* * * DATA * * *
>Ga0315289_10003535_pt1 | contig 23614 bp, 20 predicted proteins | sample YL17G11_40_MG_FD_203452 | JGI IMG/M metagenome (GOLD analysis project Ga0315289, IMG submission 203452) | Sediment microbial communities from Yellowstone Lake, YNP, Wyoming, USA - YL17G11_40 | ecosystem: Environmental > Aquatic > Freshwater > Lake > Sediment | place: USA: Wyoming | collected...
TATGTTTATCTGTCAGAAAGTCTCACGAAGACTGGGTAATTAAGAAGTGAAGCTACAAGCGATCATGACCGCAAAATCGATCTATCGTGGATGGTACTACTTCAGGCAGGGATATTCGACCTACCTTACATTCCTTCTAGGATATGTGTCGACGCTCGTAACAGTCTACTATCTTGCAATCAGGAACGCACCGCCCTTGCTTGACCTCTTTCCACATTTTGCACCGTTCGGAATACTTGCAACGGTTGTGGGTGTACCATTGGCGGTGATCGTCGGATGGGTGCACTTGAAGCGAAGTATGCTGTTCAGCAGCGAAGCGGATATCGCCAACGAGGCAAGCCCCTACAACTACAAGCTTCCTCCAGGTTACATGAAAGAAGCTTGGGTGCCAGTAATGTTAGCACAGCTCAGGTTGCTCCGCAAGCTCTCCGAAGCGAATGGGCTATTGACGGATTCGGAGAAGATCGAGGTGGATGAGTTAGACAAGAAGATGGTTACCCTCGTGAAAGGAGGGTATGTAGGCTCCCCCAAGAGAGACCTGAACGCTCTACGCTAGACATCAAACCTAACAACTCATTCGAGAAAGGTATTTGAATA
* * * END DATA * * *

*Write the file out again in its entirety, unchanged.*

>Ga0315289_10003535_pt1 | contig 23614 bp, 20 predicted proteins | sample YL17G11_40_MG_FD_203452 | JGI IMG/M metagenome (GOLD analysis project Ga0315289, IMG submission 203452) | Sediment microbial communities from Yellowstone Lake, YNP, Wyoming, USA - YL17G11_40 | ecosystem: Environmental > Aquatic > Freshwater > Lake > Sediment | place: USA: Wyoming | collected...
TATGTTTATCTGTCAGAAAGTCTCACGAAGACTGGGTAATTAAGAAGTGAAGCTACAAGCGATCATGACCGCAAAATCGATCTATCGTGGATGGTACTACTTCAGGCAGGGATATTCGACCTACCTTACATTCCTTCTAGGATATGTGTCGACGCTCGTAACAGTCTACTATCTTGCAATCAGGAACGCACCGCCCTTGCTTGACCTCTTTCCACATTTTGCACCGTTCGGAATACTTGCAACGGTTGTGGGTGTACCATTGGCGGTGATCGTCGGATGGGTGCACTTGAAGCGAAGTATGCTGTTCAGCAGCGAAGCGGATATCGCCAACGAGGCAAGCCCCTACAACTACAAGCTTCCTCCAGGTTACATGAAAGAAGCTTGGGTGCCAGTAATGTTAGCACAGCTCAGGTTGCTCCGCAAGCTCTCCGAAGCGAATGGGCTATTGACGGATTCGGAGAAGATCGAGGTGGATGAGTTAGACAAGAAGATGGTTACCCTCGTGAAAGGAGGGTATGTAGGCTCCCCCAAGAGAGACCTGAACGCTCTACGCTAGACATCAAACCTAACAACTCATTCGAGAAAGGTATTTGAATA